La Fausse Suivante
This article has an unclear citation style.July 2011) (Learn how and when to remove this template message)(
La Fausse Suivante, or Le Fourbe Puni is a play by French playwright Pierre de Marivaux written in 1724, and produced for the first time by the Comédie-Italienne on July 8, 1724 at the theatre of the Hôtel de Bourgogne.
The themes of the play are seduction, money, power, cross-dressing. The main male character is a manipulative libertine who promises marriage to a rich countess for her fortune. The female protagonist of the play, disguised as a knight, punishes both, the man by deceit, and the woman for her frivolity.
- The Countess, rich and attractive.
- Lelio, manipulative suitor.
- The Knight, a young rich Parisian woman who dresses as her own servant disguised as a knight.
- Trivelin, servant of the Knight.
- Arlequin, servant of Lelio.
- Frontin, another servant of the Knight.
- Servants, dancers, musicians.
A young woman, described as "the Parisian maiden", is due to marry Lelio without having ever met him. She decides to introduce herself to him as a Knight and become his friend. Lelio confides in the Knight his troubled situation. He is promised to a Countess he seduced, in addition to the young Parisian maiden. He would choose to marry the richest of the two, that is the heroine, if he had not already signed a contract with the Countess, which would make him lose a large sum of money if he broke his engagement to her. Lelio thus challenges the Knight to seduce the Countess, so that he could marry the Parisian maiden without paying the sum. The plan seems to work at first, the Countess falls for the Knight and forgets Lelio. But information of the Knight's real sexual identity leaks among the servants, and even if she refuses to disclose her name, the Parisian maiden has to admit her sex. She disguises herself as a servant and manages to get hold of the contract. At the end of the play, she tears it in the presence of Lelio and the Countess, and both are disappointed by her deception. The young Parisian maiden finally discloses her identity, and justifies her actions by asserting her independence.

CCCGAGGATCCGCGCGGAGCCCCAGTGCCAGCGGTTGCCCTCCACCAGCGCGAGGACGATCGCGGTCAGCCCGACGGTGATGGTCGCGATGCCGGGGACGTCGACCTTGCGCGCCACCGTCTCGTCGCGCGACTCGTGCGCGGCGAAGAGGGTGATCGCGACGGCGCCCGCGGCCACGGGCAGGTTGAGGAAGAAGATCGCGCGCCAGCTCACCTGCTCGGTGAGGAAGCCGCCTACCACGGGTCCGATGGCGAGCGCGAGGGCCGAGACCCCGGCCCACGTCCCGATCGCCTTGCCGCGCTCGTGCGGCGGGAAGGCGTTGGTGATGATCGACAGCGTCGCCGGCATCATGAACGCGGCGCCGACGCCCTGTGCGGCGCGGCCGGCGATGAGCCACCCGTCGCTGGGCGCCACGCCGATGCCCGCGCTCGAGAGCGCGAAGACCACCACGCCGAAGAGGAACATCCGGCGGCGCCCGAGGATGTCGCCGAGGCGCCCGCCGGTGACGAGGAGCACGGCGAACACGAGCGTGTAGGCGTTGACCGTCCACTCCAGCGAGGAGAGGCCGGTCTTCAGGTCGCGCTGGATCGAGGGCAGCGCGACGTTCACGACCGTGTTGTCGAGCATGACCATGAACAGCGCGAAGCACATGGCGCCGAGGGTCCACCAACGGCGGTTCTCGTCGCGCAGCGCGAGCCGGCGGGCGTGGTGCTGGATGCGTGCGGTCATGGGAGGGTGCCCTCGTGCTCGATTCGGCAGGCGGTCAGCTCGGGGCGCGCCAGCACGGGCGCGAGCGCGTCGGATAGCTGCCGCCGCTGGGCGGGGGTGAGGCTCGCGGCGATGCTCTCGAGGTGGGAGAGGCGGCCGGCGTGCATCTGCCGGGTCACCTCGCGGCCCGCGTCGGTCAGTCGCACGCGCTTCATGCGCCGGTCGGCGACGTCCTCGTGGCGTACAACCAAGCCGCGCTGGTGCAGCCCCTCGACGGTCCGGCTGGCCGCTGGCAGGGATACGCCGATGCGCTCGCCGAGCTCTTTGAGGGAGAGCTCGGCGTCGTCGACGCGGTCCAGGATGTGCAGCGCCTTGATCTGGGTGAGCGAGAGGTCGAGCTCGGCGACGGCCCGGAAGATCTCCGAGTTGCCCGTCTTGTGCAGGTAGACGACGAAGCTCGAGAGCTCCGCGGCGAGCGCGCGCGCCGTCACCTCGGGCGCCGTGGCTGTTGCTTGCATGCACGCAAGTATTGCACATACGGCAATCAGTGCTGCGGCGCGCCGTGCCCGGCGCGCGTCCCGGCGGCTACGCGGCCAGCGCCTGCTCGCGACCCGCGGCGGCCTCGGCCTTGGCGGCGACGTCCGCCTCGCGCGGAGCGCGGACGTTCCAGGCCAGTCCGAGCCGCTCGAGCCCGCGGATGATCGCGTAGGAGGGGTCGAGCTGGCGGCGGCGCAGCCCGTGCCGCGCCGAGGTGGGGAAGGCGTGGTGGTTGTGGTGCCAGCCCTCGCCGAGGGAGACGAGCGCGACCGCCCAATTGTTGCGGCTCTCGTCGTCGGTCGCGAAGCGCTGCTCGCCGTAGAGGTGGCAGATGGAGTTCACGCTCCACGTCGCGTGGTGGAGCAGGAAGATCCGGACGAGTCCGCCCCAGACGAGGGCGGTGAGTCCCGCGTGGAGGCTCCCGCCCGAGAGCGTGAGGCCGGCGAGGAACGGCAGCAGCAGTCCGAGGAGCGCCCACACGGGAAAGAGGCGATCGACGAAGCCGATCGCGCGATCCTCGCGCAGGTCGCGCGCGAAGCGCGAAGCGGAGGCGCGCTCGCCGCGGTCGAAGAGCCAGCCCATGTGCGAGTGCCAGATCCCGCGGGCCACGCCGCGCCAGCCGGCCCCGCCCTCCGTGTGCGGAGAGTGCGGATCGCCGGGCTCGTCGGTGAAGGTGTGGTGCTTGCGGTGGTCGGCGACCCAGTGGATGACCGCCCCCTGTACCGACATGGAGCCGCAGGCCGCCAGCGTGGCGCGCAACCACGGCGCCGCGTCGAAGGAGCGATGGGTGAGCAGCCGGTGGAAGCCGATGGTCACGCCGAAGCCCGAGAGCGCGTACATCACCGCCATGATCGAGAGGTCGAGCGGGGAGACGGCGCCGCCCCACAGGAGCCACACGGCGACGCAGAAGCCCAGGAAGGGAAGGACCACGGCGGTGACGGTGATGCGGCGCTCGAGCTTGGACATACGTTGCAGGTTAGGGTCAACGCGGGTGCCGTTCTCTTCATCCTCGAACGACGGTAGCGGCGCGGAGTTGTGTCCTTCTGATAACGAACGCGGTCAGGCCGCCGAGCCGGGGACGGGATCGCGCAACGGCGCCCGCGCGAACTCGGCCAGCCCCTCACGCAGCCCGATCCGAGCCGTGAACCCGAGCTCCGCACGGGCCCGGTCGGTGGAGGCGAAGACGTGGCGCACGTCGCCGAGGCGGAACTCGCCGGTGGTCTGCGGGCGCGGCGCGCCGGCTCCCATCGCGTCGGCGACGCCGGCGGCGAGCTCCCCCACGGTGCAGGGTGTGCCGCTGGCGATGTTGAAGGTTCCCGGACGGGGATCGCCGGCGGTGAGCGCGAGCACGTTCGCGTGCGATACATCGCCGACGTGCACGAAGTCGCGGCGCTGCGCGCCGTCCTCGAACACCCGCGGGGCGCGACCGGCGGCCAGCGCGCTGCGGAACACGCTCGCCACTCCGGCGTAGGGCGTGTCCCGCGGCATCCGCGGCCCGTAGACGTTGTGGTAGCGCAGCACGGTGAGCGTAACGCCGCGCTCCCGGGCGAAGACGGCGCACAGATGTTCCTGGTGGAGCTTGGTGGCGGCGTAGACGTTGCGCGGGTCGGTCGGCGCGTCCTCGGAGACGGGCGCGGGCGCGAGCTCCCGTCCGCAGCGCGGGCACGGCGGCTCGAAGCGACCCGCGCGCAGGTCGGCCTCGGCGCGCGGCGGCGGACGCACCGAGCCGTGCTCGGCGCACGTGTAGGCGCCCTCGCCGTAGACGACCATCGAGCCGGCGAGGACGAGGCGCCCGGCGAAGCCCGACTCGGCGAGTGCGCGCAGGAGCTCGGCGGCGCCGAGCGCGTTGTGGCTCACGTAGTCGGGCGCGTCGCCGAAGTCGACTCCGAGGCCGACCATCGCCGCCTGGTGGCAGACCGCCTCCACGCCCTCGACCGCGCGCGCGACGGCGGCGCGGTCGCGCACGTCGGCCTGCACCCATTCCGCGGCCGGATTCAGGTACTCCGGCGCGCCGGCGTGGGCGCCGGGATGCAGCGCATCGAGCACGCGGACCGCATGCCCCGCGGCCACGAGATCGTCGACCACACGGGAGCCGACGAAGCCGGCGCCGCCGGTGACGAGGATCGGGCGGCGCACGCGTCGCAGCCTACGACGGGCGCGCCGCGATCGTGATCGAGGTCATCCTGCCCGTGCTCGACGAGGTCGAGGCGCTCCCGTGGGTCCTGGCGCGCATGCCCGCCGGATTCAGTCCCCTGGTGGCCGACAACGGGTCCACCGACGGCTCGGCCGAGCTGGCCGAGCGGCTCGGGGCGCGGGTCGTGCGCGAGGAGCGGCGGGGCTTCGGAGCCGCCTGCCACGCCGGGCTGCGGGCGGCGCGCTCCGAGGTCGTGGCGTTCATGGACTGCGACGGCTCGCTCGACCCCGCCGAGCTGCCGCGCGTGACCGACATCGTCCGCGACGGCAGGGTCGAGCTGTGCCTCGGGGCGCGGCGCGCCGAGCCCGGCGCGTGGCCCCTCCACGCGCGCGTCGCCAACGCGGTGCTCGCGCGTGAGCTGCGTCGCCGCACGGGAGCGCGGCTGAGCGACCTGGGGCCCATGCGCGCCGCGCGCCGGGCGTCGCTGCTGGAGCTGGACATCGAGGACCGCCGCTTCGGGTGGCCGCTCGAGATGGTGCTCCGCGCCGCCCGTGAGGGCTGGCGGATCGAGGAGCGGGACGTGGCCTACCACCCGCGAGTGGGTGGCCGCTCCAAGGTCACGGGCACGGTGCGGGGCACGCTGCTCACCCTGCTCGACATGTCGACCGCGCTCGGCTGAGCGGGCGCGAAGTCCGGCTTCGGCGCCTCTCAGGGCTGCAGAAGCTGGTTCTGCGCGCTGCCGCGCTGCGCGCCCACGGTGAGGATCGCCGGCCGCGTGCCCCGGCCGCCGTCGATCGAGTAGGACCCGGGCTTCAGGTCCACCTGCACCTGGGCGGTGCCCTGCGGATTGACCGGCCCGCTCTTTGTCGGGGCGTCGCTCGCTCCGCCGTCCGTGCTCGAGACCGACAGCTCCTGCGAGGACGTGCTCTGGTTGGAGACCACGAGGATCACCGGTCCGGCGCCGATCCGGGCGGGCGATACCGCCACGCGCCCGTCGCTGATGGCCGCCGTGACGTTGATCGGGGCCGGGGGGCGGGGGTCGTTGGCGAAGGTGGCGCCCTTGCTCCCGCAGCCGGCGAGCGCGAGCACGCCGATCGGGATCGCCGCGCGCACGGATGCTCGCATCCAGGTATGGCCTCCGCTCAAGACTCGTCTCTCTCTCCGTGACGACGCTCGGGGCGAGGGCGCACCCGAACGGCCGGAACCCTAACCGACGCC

- ‹See Tfd›(in French) Robert Tomlinson, « Érotisme et politique dans La Fausse Suivante de Marivaux », Stanford French Review, Spring 1985, 9 (1), 17-31.
|This article on a play from the 18th century is a stub. You can help Wikipedia by expanding it.|